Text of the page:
Thus fascism tends to be more tempting than Communism to wealthy interests who may see it as a way to insulate their economic power from competition through forced cartelization and other corporatist stratagems. [A means to thwart or side-step so-called “free trade,” for “Fake Trade.”] Second, where Communist ideology tends to be cosmopolitan and internationalist, fascist ideology tends to be chauvinistically nationalist, stressing a particularist allegiance to one’s country, culture, or ethnicity; along with this goes a suspicion of rationalism, a preference for economic autarky, and a view of life as one of inevitable but glorious struggle. [Insert belligerent off-the-cuff Trumpian Fake News Tweet here_________.] Fascism also tends to cultivate a “folksy” or völkisch “man of the people,” “pragmatism over principles,” “heart over head,” “pay no attention to those pointy-headed intellectuals” rhetorical style. [Make America What Again? Fake.]
These contrasts with Communism should not be overstated, of course. Communist governments cannot afford to suppress private ownership entirely, since doing so leads swiftly to economic collapse. Moreover, however internationalist and cosmopolitan Communist regimes may be in theory, they tend to be just as chauvinistically nationalist in practice as their fascist cousins; while on the other hand fascist regimes are sometimes perfectly willing to pay lip service to liberal universalism. All the same, there is a difference in emphasis and in strategy between fascism and Communism here. When faced with existing institutions that threaten the power of the state — be they corporations, churches, the family, tradition — the Communist impulse is by and large to abolish them, while the fascist impulse is by and large to absorb them. [or give them protection, credits and/or subsidies with neo-mercantilism]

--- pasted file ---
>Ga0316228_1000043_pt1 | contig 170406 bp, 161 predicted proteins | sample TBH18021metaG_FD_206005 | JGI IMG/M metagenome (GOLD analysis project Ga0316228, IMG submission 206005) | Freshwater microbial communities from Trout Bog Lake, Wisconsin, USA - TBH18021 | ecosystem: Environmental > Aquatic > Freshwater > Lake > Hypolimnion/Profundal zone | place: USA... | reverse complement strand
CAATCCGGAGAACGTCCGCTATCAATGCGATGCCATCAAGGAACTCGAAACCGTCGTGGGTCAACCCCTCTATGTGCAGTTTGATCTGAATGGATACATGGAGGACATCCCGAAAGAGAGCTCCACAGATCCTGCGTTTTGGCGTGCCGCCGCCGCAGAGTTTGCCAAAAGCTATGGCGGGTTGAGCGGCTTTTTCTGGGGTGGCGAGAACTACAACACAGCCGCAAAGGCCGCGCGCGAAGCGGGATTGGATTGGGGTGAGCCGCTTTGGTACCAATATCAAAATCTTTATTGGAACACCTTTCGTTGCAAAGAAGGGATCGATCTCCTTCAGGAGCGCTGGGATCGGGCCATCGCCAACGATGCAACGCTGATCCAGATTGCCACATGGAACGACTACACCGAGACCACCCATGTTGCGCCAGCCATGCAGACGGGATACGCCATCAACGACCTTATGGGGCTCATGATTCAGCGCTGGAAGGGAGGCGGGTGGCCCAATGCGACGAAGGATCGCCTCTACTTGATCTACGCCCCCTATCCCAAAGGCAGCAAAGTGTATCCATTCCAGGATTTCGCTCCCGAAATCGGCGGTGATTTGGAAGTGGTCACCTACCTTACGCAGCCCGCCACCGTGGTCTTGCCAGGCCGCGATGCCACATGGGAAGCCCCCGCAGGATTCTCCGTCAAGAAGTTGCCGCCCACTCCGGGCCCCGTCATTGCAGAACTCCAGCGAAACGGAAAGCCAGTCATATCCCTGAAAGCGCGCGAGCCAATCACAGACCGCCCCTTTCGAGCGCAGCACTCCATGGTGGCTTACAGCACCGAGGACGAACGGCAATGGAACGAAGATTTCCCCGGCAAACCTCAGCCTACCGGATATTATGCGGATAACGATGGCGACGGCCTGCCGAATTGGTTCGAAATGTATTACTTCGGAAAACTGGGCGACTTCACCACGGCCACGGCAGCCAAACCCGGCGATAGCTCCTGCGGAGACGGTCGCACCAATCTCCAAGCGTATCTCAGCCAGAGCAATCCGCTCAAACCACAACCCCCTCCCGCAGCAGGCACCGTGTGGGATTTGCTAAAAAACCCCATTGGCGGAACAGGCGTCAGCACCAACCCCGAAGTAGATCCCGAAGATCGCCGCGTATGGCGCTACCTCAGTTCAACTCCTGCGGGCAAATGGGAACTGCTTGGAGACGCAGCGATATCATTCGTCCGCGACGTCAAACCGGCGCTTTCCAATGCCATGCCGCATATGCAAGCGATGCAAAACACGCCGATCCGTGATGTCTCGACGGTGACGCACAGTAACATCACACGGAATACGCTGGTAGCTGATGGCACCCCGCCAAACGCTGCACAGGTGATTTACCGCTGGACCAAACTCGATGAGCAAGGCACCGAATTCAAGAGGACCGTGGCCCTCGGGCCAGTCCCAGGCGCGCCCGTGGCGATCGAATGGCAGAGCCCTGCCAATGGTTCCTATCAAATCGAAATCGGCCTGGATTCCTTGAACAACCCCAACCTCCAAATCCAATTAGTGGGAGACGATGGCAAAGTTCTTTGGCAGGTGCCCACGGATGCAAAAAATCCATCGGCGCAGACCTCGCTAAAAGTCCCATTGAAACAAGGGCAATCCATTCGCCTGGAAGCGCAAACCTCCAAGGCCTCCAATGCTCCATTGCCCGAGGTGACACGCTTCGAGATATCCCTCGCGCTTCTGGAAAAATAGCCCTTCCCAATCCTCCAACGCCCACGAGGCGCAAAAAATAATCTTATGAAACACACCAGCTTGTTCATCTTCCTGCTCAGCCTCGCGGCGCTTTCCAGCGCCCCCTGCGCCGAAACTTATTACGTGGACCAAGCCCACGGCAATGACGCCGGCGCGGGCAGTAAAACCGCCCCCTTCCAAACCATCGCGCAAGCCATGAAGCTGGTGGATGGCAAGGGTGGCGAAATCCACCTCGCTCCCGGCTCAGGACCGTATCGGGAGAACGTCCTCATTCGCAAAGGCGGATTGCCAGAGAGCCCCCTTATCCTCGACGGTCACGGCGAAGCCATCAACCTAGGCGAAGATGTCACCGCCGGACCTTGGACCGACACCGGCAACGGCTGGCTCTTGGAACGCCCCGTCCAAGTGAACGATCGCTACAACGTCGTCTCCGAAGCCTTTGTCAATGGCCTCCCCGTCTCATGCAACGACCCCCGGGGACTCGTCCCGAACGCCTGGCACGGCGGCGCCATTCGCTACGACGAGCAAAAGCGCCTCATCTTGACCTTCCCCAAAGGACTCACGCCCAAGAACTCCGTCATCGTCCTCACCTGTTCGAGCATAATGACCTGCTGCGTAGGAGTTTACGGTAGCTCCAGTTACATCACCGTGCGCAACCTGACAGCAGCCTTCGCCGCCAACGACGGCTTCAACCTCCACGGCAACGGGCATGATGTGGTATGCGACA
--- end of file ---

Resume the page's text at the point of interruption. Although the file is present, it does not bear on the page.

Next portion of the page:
Power structures external to the state are potential rivals to the state’s own power, and so states always have some reason to seek their abolition; Communism gives that tendency full rein. But power structures external to the state are also potential allies of the state, particularly if they serve to encourage habits of subordination and regimentation in the populace, and so the potential always exists for a mutually beneficial partnership; herein lies the fascist strategy. [and as stated earlier, without taxes, or outright theft, there is no state]
The respects in which fascism differs from Communism might seem to align it rather more closely with the traditional aristocratic conservatism of the ancient régime, which is likewise particularist, corporatist, mercantilist, nationalist, militarist, patriarchal, and anti-rationalist. But fascism differs from old-style conservatism in embracing an ideal of industrial progress directed by managerial technocrats, as well as in adopting a populist stance of championing the “little guy” against elites — remember the folksiness. (If fascism’s technocratic tendencies appear to conflict with its anti-rationalist tendencies, well, in the words of proto-fascist Moeller van den Bruck, “we must be strong enough to live in contradictions.”) [and what is a tariff if not a contradiction to “free” trade, but of course Trump, Musk, Bezos, Gates, Zuckerberg and other elites certainly don’t want free trade, and certainly not freed trade.]
…Fascism and leftism belong in fundamentally different categories, because the essence of fascism was, and is, anti-leftism.
While historians certainly debate the details, they all agree with this basic precept about the core of fascism. An eminent fascism scholar, Robert Paxton, has even characterized that nature in a single phrase. Fascism, he wrote, is “dictatorship against the Left amidst popular enthusiasm.”